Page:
One day, he was surprised why an officemate suddenly reacted angrily to something he said while the other kept smiling. In one instance, he could not understand why a colleague said she disagreed with what he was saying just after two sentences.

The relationship turns more personal rather than professional. Frustration comes creeping into Piotr's life, with him practically giving up the quest to understand. In extreme cases, some might already be amid a conflict, spending negative energy, fighting and fending off adversaries, and are now trying to get even. 

The vicious cycle of conflict has started, and there is no let up to the stress it brings. Therefore, Piotr concluded that the working relationship with his boss, direct report, colleague, and stakeholders is no longer essential and, thus, need not require fixing.

Conflicts in the office due to poor understanding of diversity risk. Photo by Yan Krukau.Pexels Free Pictures

His project is going south due to silent bickering or has already failed, so why bother? However, it is now a serious situation because the worst is coming. He starts doubting himself.

Many know what it is like to become a victim of negative perception. They did not like it. Nobody will like it. No one will! 

For these reasons, we must pursue the opportunity to learn and handle these challenges well. Nobody can do this perfectly, but we all have to start somewhere. We must be aware that we need to understand and appreciate another person's external and internal cultural dimensions to avoid getting lost and creating conflicts instead of harmony.

"And though our culture shapes us, we shape our culture. The culture changes only when a Higher Power shapes us (Brownrigg, J., 2017. Living with Christ Vol. 23, No. 1, Pg. 139)."

In an article by John Hooker (2008), Tepper School of Business at Carnegie Mellon University, Intercultural Business Communication, he stated,

"The key to cross-cultural business is to understand one's business partners well enough to make cultural adjustments. A practical rule of thumb is that business transactions should favor the cultural norms of the social infrastructure they primarily rely on.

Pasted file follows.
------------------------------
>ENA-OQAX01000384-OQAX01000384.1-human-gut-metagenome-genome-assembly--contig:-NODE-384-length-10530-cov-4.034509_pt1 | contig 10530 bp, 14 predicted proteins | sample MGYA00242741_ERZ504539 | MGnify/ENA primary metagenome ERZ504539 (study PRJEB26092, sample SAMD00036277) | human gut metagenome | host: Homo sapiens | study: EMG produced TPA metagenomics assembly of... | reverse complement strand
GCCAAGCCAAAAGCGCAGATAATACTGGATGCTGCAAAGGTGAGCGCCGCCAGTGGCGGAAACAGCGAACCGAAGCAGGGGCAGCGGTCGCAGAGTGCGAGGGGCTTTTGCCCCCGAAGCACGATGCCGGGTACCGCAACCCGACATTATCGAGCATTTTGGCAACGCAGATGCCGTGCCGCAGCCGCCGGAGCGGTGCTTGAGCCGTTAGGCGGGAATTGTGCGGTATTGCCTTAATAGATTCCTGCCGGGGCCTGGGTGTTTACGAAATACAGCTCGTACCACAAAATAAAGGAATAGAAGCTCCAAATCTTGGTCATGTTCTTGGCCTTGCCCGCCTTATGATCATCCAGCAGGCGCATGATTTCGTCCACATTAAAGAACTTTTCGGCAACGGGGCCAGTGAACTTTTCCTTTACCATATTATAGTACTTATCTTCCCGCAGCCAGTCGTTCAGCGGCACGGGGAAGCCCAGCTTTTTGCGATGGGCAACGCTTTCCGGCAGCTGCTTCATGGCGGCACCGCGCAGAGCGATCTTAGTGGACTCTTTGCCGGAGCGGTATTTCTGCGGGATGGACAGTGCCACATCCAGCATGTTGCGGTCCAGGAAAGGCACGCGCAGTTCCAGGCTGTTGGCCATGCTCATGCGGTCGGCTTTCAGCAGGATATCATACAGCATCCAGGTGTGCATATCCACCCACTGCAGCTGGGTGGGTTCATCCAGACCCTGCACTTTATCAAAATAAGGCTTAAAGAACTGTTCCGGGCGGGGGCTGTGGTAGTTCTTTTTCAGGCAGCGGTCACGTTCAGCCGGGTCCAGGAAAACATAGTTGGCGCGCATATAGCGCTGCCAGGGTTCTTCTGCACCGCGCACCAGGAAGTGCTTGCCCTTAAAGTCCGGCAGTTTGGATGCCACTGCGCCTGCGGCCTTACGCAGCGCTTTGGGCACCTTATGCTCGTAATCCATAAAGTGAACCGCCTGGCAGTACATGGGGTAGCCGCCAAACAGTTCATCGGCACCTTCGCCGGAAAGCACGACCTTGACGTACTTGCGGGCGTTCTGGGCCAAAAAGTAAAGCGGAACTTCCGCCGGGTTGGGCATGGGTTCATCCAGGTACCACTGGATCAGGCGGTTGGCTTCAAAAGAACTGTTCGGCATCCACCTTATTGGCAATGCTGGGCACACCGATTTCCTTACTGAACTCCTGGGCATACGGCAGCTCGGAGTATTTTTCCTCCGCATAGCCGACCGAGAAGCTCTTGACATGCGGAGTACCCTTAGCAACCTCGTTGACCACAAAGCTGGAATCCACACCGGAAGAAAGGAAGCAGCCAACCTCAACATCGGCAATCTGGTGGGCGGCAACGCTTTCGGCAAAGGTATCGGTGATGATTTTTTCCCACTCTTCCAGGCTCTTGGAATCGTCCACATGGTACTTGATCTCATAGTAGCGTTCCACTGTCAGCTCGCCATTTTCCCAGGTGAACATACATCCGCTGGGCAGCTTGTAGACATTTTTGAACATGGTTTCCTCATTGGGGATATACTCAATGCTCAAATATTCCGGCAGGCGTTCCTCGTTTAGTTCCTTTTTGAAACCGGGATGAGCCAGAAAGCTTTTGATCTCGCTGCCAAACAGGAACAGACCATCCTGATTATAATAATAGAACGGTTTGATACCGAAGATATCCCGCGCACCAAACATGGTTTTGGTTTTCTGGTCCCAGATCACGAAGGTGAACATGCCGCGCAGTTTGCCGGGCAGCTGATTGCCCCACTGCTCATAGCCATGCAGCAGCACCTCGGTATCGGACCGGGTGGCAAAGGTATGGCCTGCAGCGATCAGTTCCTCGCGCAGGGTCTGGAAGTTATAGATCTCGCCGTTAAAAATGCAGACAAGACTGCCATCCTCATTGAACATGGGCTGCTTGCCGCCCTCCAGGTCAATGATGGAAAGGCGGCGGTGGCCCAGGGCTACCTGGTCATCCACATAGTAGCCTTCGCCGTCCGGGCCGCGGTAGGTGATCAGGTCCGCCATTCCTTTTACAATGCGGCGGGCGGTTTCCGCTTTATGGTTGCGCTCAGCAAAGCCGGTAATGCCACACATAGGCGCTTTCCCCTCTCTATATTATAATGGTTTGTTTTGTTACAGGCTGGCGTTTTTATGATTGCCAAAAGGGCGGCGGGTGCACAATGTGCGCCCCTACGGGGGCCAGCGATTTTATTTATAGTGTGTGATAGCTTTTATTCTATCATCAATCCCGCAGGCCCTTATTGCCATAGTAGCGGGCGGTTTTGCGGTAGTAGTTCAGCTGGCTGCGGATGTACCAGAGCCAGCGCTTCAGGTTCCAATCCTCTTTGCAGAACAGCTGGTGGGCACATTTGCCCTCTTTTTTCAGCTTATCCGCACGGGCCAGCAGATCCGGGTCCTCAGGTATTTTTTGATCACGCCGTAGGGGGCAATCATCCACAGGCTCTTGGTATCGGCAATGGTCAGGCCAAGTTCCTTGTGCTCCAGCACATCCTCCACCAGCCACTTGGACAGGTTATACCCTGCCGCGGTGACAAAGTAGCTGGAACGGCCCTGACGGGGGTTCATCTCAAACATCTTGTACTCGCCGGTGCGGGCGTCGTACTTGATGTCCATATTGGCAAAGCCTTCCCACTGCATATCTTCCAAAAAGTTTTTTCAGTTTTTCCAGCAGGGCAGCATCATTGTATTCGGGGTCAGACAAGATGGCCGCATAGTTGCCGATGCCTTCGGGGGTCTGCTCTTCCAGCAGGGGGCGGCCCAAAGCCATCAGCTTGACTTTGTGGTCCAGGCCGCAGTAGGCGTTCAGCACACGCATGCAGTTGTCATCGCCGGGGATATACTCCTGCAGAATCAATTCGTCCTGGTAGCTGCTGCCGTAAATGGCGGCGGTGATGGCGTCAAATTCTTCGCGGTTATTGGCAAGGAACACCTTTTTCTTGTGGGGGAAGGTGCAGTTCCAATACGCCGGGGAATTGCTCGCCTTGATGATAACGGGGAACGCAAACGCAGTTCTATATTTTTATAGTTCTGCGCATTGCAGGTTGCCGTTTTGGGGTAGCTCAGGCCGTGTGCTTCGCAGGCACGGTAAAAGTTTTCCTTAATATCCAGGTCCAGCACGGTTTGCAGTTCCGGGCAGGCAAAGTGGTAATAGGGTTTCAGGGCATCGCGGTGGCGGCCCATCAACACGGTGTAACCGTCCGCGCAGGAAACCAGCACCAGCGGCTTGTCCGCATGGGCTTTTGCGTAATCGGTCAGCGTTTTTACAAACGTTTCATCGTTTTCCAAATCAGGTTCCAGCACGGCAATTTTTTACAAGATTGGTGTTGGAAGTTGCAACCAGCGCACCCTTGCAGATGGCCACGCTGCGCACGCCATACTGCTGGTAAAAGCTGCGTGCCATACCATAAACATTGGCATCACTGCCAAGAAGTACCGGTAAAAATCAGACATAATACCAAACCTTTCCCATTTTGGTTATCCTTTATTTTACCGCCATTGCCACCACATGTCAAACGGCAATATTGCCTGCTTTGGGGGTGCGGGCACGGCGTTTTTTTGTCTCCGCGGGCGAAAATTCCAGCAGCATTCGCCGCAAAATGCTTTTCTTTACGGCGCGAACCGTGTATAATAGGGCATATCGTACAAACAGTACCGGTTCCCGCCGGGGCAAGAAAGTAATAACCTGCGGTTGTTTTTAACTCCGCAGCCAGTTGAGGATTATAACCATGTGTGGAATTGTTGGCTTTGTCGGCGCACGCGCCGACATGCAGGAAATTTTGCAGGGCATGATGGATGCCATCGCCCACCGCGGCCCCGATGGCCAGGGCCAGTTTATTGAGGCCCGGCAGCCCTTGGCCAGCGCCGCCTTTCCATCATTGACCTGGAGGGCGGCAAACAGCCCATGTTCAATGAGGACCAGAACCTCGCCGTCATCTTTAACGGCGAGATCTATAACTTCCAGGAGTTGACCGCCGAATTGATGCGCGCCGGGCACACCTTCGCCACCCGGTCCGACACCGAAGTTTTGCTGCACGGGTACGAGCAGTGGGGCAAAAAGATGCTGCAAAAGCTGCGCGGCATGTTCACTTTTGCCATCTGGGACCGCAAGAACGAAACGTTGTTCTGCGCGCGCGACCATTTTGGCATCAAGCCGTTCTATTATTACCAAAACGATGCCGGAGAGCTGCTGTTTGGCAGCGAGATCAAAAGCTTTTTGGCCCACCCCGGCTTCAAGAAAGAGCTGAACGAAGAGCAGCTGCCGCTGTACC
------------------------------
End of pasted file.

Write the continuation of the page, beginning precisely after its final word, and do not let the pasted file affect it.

The emphasis Hooker alluded to in his write-up is that business is not a self-contained activity that can disregard all other cultures but must offer more respect to the culture that provides the business. Since no one can please everyone, this practical philosophy makes perfect sense!

Cultural differences were among the top 15 reasons for Project Failure (Symonds, 2011.15 Cause of Project Failure). 

Although it was at the bottom number 15 on Symonds' list, the threat posed by improperly managing cultural differences can easily land on the top five. 

Regardless, she is one of the many present-day thinkers who believe that organizations must consider the concern seriously because it is real. 

She said, "… even on simple, straightforward projects, many areas can cause problems that eventually manifest themselves in failure. Add to the many possible causes of failure any complexity and problems can rapidly escalate into disasters." 

Imagine the Piano.Photo by Juan Pablo Serrano Arenas.Pexels

Imagine the piano. The right keys must be pressed at the right time, together or alone, at the proper speed and sequence to create musical harmony. Conversely, press the wrong keys, and cringe at the sound it makes.

In conclusion, what human resource experts are touting as key to business success can quickly become its pitfall and demise. Organizations therefore, has to be carefully aware, provide training, and strike the right balance.

Source: Risk-based Management in the World of Threats and Opportunities: A Project Controls Perspective.ISBN 978-0-9947608-0-7.Canada

Disclaimer: Any name similar to actual persons, living or dead, or situation similar to actual events, is purely coincidental.